Chocolate has also been described as a “psychoactive” food. It affects the brain by causing the release of particular neurotransmitters which are molecules that send signals between neurons.

Some trials have even suggested chocolate consumption may subtly enhance cognitive performance, increasing scores for verbal and visual memory. Eating chocolate also increases endorphin levels, lessening pain and decreasing stress. To go a step further, a chemical found in chocolate, trytophan, causes the release of serotonin which serves as an antidepressant. The ultimate comfort food?

Chocolate has a distinct tendency to absorb surrounding odors, so take care to store it well covered or sealed. Otherwise you will taste a mousse which is flavored with its disaffected food neighbors.

MOUSSE AU CHOCOLAT

8 oz high quality bittersweet chocolate (85% cocoa), coarsely chopped
1/4 C strong coffee

6 T unsalted butter, softened
4 large egg yolks

4 large egg whites
6 T confectioners’ sugar

2 C heavy cream, chilled
1 t vanilla extract

Melt chocolate and coffee in a double boiler over a pan of simmering water, stirring frequently. Beat the softened butter into the the melted chocolate, and then, one at a time, whisk in the egg yolks until thoroughly blended.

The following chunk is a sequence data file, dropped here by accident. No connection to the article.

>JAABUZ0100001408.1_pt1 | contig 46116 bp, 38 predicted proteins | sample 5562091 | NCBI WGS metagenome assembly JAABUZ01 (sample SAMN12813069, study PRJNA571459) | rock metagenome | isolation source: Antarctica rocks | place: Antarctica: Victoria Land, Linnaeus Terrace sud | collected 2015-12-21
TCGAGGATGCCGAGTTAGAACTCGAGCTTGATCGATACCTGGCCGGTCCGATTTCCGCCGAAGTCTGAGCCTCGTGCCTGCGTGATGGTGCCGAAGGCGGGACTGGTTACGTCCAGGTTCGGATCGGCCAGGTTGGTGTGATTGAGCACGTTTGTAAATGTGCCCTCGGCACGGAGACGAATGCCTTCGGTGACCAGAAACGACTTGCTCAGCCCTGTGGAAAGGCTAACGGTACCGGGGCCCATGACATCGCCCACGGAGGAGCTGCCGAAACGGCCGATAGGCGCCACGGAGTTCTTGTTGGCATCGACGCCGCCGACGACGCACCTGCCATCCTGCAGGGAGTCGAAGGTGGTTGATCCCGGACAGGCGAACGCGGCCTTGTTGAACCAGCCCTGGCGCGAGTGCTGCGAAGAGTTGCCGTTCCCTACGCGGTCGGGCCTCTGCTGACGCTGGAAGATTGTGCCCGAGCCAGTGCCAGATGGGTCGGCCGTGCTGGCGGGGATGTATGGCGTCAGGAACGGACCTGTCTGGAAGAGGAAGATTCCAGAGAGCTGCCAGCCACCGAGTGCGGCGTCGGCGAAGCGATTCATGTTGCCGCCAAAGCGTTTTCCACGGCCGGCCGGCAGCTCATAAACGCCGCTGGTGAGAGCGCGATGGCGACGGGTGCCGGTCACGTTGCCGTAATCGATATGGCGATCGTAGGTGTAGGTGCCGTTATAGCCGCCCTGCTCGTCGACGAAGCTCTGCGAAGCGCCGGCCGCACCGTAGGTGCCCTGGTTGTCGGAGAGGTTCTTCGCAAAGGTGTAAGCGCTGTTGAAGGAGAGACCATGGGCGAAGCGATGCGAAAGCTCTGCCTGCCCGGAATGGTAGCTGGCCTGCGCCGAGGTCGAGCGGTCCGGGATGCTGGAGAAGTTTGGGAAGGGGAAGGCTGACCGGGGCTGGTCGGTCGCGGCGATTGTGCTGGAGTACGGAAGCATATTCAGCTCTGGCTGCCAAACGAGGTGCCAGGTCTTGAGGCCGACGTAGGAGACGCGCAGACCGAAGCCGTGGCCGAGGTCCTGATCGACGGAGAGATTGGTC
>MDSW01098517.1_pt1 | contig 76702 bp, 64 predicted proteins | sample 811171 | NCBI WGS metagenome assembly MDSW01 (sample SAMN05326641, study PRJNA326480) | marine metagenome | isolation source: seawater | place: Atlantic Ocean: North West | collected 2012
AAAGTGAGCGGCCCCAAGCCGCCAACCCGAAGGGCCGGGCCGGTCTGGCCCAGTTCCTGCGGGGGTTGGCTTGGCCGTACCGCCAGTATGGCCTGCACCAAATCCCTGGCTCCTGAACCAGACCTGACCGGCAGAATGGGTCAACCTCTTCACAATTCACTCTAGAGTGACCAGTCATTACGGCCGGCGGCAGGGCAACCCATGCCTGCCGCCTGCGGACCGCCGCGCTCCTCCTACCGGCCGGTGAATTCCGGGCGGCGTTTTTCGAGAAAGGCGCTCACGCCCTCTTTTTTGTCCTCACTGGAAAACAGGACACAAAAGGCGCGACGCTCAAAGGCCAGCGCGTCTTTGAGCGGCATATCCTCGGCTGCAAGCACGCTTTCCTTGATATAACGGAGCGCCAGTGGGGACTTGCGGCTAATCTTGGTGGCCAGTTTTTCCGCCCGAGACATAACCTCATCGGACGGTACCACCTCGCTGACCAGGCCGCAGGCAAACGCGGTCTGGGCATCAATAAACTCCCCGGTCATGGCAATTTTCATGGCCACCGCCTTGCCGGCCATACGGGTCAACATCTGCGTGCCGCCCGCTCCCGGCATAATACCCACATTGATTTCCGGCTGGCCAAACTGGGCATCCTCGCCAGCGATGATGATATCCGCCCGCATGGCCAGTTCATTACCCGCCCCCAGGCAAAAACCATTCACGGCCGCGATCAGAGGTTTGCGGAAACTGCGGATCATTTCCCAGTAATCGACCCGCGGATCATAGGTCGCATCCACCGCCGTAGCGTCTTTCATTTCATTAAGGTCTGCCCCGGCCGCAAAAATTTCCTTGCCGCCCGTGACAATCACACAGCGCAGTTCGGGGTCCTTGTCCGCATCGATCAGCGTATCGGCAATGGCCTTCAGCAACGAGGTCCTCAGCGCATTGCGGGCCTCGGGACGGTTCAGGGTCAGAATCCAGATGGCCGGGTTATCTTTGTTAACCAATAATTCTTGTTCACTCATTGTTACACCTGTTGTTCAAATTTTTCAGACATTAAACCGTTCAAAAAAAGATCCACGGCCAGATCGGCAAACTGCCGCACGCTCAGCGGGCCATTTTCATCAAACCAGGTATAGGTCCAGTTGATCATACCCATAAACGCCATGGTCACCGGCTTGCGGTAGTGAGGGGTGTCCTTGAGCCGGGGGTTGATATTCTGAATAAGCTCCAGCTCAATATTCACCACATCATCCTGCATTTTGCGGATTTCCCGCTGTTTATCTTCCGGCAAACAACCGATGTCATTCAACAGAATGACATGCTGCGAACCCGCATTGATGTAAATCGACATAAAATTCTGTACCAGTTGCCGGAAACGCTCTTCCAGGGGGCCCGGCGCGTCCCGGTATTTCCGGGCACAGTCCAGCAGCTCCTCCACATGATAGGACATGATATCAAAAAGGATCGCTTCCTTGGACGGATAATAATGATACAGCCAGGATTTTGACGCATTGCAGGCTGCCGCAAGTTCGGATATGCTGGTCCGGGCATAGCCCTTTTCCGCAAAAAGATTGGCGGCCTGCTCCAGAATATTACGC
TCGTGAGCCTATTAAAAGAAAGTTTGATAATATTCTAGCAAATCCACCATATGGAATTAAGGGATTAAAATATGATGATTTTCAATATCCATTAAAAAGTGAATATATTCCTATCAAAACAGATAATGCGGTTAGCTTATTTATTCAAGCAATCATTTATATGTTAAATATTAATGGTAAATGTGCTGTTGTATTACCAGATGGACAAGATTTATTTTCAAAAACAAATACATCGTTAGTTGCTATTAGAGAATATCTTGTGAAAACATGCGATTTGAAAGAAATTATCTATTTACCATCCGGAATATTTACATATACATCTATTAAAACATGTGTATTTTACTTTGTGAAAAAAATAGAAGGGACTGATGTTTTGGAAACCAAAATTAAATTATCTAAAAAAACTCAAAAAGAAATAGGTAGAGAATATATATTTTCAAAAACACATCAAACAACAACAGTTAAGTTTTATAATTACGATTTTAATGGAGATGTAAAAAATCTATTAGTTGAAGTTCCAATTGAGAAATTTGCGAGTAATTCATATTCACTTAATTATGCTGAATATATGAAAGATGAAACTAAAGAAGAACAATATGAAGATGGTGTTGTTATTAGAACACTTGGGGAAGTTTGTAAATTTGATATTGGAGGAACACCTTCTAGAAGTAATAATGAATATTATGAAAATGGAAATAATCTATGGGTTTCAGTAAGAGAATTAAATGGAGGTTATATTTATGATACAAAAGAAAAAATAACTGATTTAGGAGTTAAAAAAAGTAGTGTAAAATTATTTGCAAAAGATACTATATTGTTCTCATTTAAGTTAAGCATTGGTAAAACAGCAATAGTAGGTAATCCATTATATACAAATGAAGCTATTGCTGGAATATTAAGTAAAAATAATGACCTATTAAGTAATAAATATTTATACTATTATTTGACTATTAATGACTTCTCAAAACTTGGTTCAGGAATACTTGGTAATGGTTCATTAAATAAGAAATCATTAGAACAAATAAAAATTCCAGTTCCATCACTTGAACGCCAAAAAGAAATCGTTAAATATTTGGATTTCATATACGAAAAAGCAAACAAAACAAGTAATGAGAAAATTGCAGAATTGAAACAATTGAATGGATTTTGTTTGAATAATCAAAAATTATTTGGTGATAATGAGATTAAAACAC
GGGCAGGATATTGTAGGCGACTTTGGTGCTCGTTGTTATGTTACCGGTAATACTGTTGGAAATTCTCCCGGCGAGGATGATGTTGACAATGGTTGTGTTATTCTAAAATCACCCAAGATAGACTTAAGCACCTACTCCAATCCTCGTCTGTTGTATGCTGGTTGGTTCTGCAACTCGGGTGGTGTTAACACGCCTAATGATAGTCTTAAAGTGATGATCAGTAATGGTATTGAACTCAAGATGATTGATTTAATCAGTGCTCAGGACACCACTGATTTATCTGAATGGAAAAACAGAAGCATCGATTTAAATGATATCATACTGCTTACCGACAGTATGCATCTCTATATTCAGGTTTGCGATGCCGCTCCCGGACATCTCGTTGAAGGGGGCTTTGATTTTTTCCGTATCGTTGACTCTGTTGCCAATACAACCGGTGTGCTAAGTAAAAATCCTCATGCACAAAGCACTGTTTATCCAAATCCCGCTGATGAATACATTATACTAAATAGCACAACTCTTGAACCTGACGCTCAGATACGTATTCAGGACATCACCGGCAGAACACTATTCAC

Beat the egg whites until they form soft peaks. While beating, stir in the sugar by tablespoonfuls. Beat them until shining and stiff peaks are formed. Fold the chocolate mixture and egg whites together.

Beat the cream and vanilla in a chilled bowl until stiff peaks form, and then gently fold into the chocolate, butter and egg mixture with a rubber spatula. Do not overmix, but make sure that the mixture is well blended and that white streaks have disappeared.

Spoon mousse into stemmed glasses, ramekins or a serving bowl and chill, covered, at least 8 hours. Serve atop crème anglaise or topped with freshly whipped cream.